Today I want to share a food with you that you may not have ever tried—or even heard of—before. So while the name (Oyakodon) sounds foreign (and let’s face it, it may look a little “foreign” too), as soon as you take a bite, all the flavors will come together and everything in your life will make sense and it will be as though you’ve been eating this food all your life and you’ll feel bad that you ever thought it looked funny in the first place. I’m telling you, trust Katelyn. This stuff is like the definition of umami.
Mitch served an LDS religious mission in Japan for two years, which is where he learned to cook Japanese Oyakodon from a Japanese companion he had. When he returned home, he taught me how to make it, and over time, I’ve tried to quantify the recipe (it was one of those “go-as-you-feel” type recipes), and now I’m excited to share it with you. You’ll probably have almost all of the ingredients in your kitchen already, except for maybe one little thing: Mirin (sweet cooking rice wine), and it’s super easy to find in the Asian section of most grocery stores.
This recipe is super easy, but I’m going to walk you through it step-by-step so you can see exactly how it’s done.
To start, you’ll want to get some rice cooking, so it will be finished at the same time the Oyakodon is. We prefer to use Nishiki sushi rice, which is a stickier, (and in my opinion, more delicious) type of rice, and we use it in most of our rice dishes. If you reeaallly don’t want to buy sushi rice, then you can use regular white rice, but I highly HIGHLY recommend using sushi rice. You won’t regret it. Place 2 cups of rice in a rice cooker or pot, and follow the cooking instructions on the package.
Now, we’ll slice the ends off of an onion, and then start slicing it length-wise… And no, normally I do not chop onions one-handed. I reaallly need a tripod…
Then cut it into thin half-moon ribbons.
P.S. Here’s my secret to tear-free onion chopping. Try them out, because your eyeballs are worth it.
Heat up some oil in a skillet over medium heat, and then add the onion slices.
Add a pinch of salt to help with the caramelization and stir ’em all up. Now we have an exercise in patience. Patiently let the onions cook until they’re nice and golden and caramelized. Good things take time.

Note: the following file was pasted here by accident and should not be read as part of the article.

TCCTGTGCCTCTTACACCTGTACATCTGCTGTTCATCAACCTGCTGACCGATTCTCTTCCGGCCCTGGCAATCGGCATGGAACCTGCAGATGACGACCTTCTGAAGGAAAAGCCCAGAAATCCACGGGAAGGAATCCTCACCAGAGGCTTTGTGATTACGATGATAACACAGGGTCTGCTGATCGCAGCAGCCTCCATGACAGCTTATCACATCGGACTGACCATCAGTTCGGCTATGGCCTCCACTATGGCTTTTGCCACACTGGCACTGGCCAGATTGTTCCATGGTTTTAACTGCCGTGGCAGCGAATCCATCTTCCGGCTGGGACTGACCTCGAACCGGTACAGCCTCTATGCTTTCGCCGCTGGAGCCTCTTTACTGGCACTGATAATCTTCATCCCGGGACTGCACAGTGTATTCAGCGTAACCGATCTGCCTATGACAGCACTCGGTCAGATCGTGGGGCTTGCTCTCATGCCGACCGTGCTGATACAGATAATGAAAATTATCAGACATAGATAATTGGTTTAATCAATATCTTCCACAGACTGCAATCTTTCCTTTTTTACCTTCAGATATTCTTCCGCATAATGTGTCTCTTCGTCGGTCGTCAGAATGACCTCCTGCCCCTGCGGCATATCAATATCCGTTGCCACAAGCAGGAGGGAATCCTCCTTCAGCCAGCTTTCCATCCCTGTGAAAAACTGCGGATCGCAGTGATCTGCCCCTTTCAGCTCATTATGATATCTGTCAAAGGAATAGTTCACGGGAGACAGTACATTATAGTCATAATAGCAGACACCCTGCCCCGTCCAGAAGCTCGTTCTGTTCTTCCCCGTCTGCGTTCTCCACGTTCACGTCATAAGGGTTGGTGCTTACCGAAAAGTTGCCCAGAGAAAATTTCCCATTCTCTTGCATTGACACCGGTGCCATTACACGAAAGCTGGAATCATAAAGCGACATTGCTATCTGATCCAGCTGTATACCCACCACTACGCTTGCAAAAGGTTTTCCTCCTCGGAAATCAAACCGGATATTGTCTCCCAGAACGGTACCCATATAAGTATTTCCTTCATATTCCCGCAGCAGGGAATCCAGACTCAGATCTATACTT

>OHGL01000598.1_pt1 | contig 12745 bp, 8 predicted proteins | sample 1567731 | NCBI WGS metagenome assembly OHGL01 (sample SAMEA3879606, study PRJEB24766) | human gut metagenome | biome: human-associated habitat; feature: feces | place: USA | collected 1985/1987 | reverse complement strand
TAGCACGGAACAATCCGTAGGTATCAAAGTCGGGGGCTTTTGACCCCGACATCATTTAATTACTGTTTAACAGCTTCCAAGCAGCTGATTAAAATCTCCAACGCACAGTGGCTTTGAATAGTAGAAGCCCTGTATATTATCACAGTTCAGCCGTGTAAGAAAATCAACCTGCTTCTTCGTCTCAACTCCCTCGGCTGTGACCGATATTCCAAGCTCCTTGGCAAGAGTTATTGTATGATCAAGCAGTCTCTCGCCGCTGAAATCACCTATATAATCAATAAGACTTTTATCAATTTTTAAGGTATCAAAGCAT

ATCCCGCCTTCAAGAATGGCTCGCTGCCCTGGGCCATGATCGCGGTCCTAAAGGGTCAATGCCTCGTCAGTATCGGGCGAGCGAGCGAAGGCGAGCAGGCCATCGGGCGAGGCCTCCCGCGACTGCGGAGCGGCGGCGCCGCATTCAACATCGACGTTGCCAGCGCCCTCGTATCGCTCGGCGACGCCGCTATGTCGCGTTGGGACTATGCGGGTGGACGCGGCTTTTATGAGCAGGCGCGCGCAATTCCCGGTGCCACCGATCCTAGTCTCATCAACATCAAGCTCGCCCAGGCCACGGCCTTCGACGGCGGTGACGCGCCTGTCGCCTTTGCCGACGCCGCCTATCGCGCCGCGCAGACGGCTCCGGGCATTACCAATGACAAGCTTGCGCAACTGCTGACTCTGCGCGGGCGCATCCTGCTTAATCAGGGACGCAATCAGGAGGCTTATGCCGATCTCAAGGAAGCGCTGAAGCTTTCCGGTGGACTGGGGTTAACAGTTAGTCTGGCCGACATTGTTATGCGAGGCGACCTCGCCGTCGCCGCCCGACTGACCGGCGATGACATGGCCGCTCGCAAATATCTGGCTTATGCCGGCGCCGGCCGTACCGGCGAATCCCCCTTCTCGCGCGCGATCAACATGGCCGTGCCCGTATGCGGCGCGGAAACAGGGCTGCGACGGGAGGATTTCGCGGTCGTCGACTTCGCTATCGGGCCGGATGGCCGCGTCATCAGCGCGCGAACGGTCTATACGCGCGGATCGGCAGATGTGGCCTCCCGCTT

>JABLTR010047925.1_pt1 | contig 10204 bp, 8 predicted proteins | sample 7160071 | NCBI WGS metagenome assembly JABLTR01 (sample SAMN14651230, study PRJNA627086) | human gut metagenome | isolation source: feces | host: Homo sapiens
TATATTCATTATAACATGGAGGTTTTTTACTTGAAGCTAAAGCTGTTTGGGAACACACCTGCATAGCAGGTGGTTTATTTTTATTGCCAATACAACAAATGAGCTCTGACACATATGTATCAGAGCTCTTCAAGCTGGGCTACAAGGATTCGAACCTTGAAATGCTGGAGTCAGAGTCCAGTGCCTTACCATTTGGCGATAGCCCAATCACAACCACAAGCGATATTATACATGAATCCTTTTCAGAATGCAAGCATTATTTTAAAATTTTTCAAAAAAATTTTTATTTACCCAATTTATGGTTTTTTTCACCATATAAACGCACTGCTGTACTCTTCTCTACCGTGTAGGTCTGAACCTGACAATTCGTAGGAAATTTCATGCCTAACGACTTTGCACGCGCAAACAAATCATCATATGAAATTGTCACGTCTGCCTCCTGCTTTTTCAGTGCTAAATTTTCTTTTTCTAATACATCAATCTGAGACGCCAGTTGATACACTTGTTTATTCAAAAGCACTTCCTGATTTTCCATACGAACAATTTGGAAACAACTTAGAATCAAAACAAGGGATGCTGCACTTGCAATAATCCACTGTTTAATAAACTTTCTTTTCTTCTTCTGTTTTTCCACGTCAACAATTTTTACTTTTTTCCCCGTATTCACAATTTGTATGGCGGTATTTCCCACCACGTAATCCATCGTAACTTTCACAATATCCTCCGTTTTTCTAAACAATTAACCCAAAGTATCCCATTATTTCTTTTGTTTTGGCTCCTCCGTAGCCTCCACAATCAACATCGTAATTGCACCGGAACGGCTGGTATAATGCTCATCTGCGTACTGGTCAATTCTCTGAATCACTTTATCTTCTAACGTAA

Meanwhile, we’ll chop up a chicken breast into bite-sized pieces. Mmm… raw chicken….. not really. Eww.
Let’s fast-forward here. Ta-da! Just look at your glorious onions!
Now that they’re a deep, rich, golden, beautiful color, stir in some water, along with the chicken pieces, and a bit of soy sauce, sugar, and mirin.
Bring the broth to a LOW simmer, and let it simmer gently away for 30 minutes or so.
At this point, you’ll want to do a quick taste check. Depending on the type of soy sauce you used, you may want to add a bit of salt. If you’d like it a bit sweeter, add a bit of sugar. Or if you’d like it a little more savory, add a little soy sauce. A little a this, a little a that. You decide. You’re the boss!
Once you proclaim the broth perfect, break three eggs into a small bowl…
…and whisk them to smithereens with a fork.
Turn the heat up to medium, and carefully pour the beaten eggs all over the entire surface of the chicken.
Cover, and let the eggs steam for just a minute or two.
Now here’s the important part: we don’t want to COMPLETELY cook the eggs. We only want to let them sort of, gel up a bit… so they’re still just a teensy bit on the runny side. They may look a little questionable, but seriously, you will love the creaminess of the eggs once you try it. TRUST ME.
To serve, place some rice in a bowl (look how deliciously sticky it is!).
For the chicken/broth mixture, think of it like a lasagna. You don’t want to scoop up a big sloppy spoonful and destroy all the layers that have been created, right? Same idea here. Trying not to mix up the egg mixture on top, sort of “cut out” a section of chicken, and place it, egg-side-up, on top of the rice. Ladle a few spoonfuls of broth on top.
And the final final touch: Top with some diced green onions (okay, so I didn’t have green onions for this pic… they’re chives). But they still work. :)
And if you’d like a handy dandy pair of herb scissors like mine, you can get some right here:
The sweet and savory flavor combinations in this dish are absolutely on point. Go ahead and dig in with a spoon.